I photographed pigs from the early 2000s, with time more and more consciously. It was never easy to convince the farmer; imagine having to explain to them the need to spend many hours, sometimes days, alone with the animals. This, however, wasn’t most difficult while working on the pig album, but rather how to obtain enough money to publish it. The proposal to finance this publication was usually welcomed with a sneer or expression of disgust. Those handful of the brave thanks to whom this album was ultimately published were found after two years of intense and literal mendicancy.  

You are currently working on new projects: Panopticum an apothesis of wild birds and an album dedicated to poultry farms. These are two extremes. What are your feelings while working on these projects?

These two apparently remote realities actually have quite a lot in common. At this stage, I do not want to reveal the scenarios for these two albums as I am only halfway through… I avoid saying too much about unfinished photographs as then they magically drift away from me…. I can only say that this is the most difficult topics I have taken up in the past twenty years of my experience as a photographer. It is the sum of all my expriences.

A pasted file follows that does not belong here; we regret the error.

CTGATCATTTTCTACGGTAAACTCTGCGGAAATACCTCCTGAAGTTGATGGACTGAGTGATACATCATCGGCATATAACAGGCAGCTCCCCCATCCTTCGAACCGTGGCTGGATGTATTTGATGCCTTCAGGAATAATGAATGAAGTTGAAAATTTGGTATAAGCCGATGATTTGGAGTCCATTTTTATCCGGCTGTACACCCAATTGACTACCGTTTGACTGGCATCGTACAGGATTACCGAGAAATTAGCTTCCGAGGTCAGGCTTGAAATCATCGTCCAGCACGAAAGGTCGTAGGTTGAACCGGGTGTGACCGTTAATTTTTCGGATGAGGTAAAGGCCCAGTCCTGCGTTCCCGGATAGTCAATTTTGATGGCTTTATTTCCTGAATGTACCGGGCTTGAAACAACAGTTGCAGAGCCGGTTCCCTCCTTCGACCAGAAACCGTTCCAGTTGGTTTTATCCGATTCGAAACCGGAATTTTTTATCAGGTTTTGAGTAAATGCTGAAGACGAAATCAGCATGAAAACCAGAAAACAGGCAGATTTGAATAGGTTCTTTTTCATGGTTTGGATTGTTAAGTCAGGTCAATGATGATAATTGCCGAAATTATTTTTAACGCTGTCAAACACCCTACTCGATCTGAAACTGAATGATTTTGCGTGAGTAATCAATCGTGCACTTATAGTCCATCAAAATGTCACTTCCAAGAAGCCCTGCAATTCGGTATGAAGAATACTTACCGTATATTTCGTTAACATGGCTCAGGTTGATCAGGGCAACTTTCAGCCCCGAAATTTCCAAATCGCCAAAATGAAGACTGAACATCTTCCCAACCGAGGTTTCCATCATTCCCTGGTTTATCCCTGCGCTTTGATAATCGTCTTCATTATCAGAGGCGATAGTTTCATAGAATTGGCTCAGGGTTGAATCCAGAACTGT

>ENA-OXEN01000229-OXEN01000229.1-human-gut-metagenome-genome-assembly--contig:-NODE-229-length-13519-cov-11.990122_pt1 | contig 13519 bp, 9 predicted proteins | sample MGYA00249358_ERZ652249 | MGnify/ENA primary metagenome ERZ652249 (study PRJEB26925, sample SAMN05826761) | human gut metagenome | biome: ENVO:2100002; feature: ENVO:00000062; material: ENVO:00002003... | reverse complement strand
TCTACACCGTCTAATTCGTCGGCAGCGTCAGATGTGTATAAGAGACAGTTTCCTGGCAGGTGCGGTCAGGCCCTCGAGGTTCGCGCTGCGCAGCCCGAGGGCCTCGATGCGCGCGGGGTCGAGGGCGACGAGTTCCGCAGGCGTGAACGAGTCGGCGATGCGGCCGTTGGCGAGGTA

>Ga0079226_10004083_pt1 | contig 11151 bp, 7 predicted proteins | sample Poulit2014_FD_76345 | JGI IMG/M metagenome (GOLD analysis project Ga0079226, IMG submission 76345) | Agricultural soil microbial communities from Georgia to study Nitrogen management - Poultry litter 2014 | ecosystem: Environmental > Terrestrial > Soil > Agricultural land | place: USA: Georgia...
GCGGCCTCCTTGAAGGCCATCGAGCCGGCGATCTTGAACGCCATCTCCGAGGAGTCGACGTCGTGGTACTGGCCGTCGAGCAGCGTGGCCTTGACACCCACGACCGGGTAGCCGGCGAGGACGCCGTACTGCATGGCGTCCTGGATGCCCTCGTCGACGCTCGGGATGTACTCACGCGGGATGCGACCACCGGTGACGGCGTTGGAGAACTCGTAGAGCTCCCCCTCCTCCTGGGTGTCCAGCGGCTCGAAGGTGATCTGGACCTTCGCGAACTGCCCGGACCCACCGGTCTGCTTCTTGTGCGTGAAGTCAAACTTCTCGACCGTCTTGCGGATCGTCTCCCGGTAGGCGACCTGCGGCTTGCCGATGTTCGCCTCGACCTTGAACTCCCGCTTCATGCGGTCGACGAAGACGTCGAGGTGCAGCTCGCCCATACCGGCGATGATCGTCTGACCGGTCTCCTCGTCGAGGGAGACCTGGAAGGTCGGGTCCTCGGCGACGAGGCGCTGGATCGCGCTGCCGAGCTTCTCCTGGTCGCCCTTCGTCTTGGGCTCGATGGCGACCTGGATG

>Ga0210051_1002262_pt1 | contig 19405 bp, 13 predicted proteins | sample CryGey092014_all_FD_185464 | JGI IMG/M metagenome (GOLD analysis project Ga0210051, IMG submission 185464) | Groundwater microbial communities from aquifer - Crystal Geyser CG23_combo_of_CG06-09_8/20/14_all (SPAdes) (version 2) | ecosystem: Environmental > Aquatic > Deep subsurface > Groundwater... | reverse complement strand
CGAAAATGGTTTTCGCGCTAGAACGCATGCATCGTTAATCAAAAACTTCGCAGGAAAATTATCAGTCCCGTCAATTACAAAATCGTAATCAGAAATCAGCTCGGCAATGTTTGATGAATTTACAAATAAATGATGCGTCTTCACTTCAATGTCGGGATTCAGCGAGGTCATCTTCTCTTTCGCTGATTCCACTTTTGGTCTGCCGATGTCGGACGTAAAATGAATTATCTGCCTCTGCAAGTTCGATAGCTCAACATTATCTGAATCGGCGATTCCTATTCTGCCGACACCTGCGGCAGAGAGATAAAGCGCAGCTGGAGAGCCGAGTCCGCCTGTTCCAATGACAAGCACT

A show of your works is upcoming which will be organised by MAK Gallery in collaboration with Vox Artis Promocja Polskiej Sztuki i Designu Foundation. Can you tell us more about this exhibition?

I see this exhibition as an attempt to put together mostly unpublished photographs from the two projects I have just spoken about. I have never done this combination before and honestly it is very tempting for me. Especially, in the context of public space of Bałtyk building where the photographs will be presented. It is after all the center of a big city, rather than countryside where these pictures would be something quite obvious. One of the intentions for this show is also the preparation of space for work on the poultry album which will close the trilogy of animals created by man and bred for their purposes.   


Interview held exclusively for MAK Gallery by Michał Begiert